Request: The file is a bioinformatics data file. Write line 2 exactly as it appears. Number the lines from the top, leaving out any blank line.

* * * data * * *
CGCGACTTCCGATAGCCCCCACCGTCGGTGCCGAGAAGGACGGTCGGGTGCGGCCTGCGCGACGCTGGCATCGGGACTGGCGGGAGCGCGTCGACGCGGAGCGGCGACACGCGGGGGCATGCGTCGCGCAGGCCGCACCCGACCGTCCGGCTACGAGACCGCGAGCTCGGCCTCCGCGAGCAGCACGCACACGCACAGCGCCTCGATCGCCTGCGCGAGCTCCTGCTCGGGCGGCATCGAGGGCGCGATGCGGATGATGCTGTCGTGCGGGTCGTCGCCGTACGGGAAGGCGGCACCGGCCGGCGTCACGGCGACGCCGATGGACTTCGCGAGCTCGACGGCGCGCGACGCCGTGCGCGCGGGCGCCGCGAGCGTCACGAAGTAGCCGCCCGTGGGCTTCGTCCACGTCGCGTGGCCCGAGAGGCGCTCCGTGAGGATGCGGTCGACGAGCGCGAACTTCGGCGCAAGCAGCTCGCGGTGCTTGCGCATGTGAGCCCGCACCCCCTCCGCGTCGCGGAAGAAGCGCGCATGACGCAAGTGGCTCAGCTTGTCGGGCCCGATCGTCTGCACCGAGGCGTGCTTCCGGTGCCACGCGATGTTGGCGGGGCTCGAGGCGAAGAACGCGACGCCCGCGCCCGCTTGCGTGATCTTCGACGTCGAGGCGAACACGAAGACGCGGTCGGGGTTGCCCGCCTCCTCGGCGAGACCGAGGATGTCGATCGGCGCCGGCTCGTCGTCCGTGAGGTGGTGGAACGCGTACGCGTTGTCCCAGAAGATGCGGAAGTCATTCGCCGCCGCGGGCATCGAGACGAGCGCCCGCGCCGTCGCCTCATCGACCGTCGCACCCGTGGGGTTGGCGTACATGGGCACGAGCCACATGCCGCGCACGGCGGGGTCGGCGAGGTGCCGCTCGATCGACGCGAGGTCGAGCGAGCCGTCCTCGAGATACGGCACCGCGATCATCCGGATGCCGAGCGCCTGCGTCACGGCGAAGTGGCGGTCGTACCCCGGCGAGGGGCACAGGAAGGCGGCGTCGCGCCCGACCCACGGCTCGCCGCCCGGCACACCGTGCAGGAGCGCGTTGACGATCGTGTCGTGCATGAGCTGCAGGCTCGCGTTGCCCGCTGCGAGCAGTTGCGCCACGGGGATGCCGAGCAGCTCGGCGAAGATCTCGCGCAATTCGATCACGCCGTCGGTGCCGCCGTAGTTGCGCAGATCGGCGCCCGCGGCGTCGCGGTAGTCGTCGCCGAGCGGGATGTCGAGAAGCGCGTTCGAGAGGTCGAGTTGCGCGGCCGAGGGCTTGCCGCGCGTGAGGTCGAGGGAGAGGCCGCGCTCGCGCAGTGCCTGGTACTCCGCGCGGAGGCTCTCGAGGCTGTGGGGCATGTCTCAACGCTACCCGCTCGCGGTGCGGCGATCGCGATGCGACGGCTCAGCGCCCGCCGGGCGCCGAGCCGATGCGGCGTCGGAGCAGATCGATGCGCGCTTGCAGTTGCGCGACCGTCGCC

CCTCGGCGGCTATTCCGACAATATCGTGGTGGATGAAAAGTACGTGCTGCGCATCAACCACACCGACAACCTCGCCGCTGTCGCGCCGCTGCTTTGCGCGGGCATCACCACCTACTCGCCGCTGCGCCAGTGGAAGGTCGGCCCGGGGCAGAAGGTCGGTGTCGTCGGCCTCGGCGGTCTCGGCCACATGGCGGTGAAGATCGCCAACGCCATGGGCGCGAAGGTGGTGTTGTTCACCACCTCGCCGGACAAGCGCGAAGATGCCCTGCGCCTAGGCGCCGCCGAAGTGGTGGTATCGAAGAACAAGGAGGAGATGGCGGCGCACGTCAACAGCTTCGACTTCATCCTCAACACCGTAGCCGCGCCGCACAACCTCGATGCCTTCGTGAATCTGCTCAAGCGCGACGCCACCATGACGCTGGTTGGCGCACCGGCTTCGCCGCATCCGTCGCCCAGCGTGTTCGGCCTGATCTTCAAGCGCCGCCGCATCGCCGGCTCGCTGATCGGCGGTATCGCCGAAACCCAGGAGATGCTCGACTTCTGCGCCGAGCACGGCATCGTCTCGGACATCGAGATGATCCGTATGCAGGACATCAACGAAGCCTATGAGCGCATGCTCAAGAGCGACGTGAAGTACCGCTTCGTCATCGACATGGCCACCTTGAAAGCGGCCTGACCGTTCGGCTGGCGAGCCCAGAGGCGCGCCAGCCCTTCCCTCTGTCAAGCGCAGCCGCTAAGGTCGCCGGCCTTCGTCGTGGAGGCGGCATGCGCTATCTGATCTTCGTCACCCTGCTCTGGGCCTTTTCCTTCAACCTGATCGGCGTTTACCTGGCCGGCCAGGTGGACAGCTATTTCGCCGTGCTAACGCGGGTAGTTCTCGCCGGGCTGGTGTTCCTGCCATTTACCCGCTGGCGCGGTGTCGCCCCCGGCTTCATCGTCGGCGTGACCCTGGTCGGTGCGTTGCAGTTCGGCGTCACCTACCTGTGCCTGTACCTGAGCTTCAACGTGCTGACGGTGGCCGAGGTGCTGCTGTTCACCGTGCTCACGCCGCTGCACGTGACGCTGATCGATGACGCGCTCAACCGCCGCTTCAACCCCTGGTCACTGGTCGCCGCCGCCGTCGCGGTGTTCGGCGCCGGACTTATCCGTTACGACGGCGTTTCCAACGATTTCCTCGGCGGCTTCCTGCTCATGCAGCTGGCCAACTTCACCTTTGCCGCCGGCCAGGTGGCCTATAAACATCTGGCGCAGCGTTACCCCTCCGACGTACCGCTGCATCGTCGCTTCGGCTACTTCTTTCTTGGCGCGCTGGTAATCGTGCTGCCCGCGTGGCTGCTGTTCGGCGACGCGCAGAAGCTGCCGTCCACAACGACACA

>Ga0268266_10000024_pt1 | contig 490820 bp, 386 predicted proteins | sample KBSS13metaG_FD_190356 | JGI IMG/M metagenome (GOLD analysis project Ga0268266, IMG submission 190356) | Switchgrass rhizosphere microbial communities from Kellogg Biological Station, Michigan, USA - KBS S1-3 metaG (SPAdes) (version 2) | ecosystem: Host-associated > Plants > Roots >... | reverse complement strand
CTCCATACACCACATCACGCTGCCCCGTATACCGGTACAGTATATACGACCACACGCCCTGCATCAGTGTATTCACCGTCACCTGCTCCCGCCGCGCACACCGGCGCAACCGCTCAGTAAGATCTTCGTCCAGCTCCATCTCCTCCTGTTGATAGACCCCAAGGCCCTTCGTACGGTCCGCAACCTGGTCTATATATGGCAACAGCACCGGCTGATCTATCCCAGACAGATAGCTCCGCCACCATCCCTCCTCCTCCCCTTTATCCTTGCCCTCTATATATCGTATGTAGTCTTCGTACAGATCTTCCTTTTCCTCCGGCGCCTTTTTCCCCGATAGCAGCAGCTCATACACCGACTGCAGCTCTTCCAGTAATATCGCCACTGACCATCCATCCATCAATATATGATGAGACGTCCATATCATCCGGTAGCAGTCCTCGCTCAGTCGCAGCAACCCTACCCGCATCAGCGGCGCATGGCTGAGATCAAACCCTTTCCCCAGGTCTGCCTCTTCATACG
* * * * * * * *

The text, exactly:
CCTCGGCGGCTATTCCGACAATATCGTGGTGGATGAAAAGTACGTGCTGCGCATCAACCACACCGACAACCTCGCCGCTGTCGCGCCGCTGCTTTGCGCGGGCATCACCACCTACTCGCCGCTGCGCCAGTGGAAGGTCGGCCCGGGGCAGAAGGTCGGTGTCGTCGGCCTCGGCGGTCTCGGCCACATGGCGGTGAAGATCGCCAACGCCATGGGCGCGAAGGTGGTGTTGTTCACCACCTCGCCGGACAAGCGCGAAGATGCCCTGCGCCTAGGCGCCGCCGAAGTGGTGGTATCGAAGAACAAGGAGGAGATGGCGGCGCACGTCAACAGCTTCGACTTCATCCTCAACACCGTAGCCGCGCCGCACAACCTCGATGCCTTCGTGAATCTGCTCAAGCGCGACGCCACCATGACGCTGGTTGGCGCACCGGCTTCGCCGCATCCGTCGCCCAGCGTGTTCGGCCTGATCTTCAAGCGCCGCCGCATCGCCGGCTCGCTGATCGGCGGTATCGCCGAAACCCAGGAGATGCTCGACTTCTGCGCCGAGCACGGCATCGTCTCGGACATCGAGATGATCCGTATGCAGGACATCAACGAAGCCTATGAGCGCATGCTCAAGAGCGACGTGAAGTACCGCTTCGTCATCGACATGGCCACCTTGAAAGCGGCCTGACCGTTCGGCTGGCGAGCCCAGAGGCGCGCCAGCCCTTCCCTCTGTCAAGCGCAGCCGCTAAGGTCGCCGGCCTTCGTCGTGGAGGCGGCATGCGCTATCTGATCTTCGTCACCCTGCTCTGGGCCTTTTCCTTCAACCTGATCGGCGTTTACCTGGCCGGCCAGGTGGACAGCTATTTCGCCGTGCTAACGCGGGTAGTTCTCGCCGGGCTGGTGTTCCTGCCATTTACCCGCTGGCGCGGTGTCGCCCCCGGCTTCATCGTCGGCGTGACCCTGGTCGGTGCGTTGCAGTTCGGCGTCACCTACCTGTGCCTGTACCTGAGCTTCAACGTGCTGACGGTGGCCGAGGTGCTGCTGTTCACCGTGCTCACGCCGCTGCACGTGACGCTGATCGATGACGCGCTCAACCGCCGCTTCAACCCCTGGTCACTGGTCGCCGCCGCCGTCGCGGTGTTCGGCGCCGGACTTATCCGTTACGACGGCGTTTCCAACGATTTCCTCGGCGGCTTCCTGCTCATGCAGCTGGCCAACTTCACCTTTGCCGCCGGCCAGGTGGCCTATAAACATCTGGCGCAGCGTTACCCCTCCGACGTACCGCTGCATCGTCGCTTCGGCTACTTCTTTCTTGGCGCGCTGGTAATCGTGCTGCCCGCGTGGCTGCTGTTCGGCGACGCGCAGAAGCTGCCGTCCACAACGACACA